2. Error of Substitution The second types of error are error of substitution means that the wrong items have chosen in a place of the right one. Error of substitution happens when some elementin a sentence are substituted by another. According to Hornby (1974:863) in Yenni (2007) “substitution is acting for or serving for another.”

3. Error of Addition The third types of errors is error of addition means that some elements are pesented which should not be there. It happens because the learners and some elements of a sentence where should not be added there. According to Hornby (1974:11) in Yenni (2007) “addition is process of adding”

4. Error of Ordering The fourth types of errors is error of ordering is the error where the elements presented are corectly but wrongly sequenced. According to Hornby (1974:591) in Yenni (2007) “ordering is way in which things are placed in relation to one another.”

Although some learner errors are salient to native speakers, others, even though they’re systematic, may go unnoticed. For this reason, it is valuable for anyone interested in learner language to do a more thorough error analysis, to try to identify all the systematic errors.  This can help researchers understand the cognitive processes the learner is using, and help teachers decide which might be targeted for correction. Researchers have worked out the following procedure for doing an error analysis Corder (1975).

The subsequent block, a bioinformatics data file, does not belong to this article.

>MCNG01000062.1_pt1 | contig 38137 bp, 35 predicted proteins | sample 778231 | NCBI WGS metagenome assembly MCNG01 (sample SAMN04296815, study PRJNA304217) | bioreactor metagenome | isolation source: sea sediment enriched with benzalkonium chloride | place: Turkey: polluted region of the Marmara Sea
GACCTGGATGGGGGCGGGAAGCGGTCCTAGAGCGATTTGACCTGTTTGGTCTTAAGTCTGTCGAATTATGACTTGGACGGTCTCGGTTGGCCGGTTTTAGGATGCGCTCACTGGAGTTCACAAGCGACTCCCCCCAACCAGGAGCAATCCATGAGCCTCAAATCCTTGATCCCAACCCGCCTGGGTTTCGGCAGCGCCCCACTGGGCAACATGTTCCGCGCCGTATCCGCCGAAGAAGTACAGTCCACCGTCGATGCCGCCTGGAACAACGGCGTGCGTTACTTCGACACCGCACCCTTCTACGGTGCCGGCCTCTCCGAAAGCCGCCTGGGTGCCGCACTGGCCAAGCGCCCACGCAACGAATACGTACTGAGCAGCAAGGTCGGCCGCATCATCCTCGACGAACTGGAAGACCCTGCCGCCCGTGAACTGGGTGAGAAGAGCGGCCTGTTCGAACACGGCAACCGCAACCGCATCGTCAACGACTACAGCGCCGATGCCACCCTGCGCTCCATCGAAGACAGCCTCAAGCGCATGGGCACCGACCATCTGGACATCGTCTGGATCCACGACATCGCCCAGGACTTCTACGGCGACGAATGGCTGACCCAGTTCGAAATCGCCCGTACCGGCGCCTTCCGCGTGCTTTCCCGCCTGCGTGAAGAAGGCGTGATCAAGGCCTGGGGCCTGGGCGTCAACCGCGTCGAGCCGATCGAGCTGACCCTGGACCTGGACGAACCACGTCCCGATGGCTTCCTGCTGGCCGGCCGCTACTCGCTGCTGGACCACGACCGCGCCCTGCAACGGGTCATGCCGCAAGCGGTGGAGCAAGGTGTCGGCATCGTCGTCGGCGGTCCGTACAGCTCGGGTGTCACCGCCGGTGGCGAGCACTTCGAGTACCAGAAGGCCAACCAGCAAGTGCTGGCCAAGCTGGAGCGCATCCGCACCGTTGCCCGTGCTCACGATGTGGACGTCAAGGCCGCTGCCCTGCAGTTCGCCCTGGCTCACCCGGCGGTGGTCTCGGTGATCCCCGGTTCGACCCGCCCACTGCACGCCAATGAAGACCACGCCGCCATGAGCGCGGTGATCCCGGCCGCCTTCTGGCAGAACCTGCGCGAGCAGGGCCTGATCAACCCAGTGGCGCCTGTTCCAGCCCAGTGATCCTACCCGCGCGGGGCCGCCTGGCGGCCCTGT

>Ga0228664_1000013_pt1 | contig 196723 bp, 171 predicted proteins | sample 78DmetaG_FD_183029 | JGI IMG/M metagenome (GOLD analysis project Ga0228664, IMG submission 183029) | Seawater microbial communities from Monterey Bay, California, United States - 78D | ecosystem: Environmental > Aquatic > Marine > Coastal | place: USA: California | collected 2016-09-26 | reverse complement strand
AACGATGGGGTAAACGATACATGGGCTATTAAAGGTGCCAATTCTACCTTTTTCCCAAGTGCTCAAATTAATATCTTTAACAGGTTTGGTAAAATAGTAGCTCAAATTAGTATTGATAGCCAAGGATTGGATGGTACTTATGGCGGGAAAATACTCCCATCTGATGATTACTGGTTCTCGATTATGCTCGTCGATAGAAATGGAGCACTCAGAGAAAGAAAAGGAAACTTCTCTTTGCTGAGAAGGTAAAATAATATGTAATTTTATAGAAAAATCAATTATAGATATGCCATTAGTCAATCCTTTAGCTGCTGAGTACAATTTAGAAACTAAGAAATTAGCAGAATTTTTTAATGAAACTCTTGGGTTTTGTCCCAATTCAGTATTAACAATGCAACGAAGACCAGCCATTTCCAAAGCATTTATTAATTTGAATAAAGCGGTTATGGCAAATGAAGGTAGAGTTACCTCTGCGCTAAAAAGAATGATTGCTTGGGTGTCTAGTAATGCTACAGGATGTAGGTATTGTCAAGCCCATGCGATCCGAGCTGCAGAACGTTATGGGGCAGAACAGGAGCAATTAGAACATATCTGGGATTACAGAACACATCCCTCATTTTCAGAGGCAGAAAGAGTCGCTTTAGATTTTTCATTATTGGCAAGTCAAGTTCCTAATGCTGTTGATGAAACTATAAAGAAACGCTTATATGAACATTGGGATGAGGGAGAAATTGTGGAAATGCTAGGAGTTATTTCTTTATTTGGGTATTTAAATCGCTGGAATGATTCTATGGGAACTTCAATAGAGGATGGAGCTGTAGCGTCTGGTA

1. Identify all the errors in a sample of learner language

For each error, what do you think the speaker intended to say, and how they should have said it? For example, an English learner may say, "*He make a goal." This is an error. However, what should the learner have said? There are at least two possible ways to reconstruct this error: (1) He MAKES a goal, and (2) He IS MAKING a goal. In this first step of an error analysis, remember that there may be more than one possible way to reconstruct a learner error. Tarone & Swierzbin (2009, p.25) offer another example from an English language learner: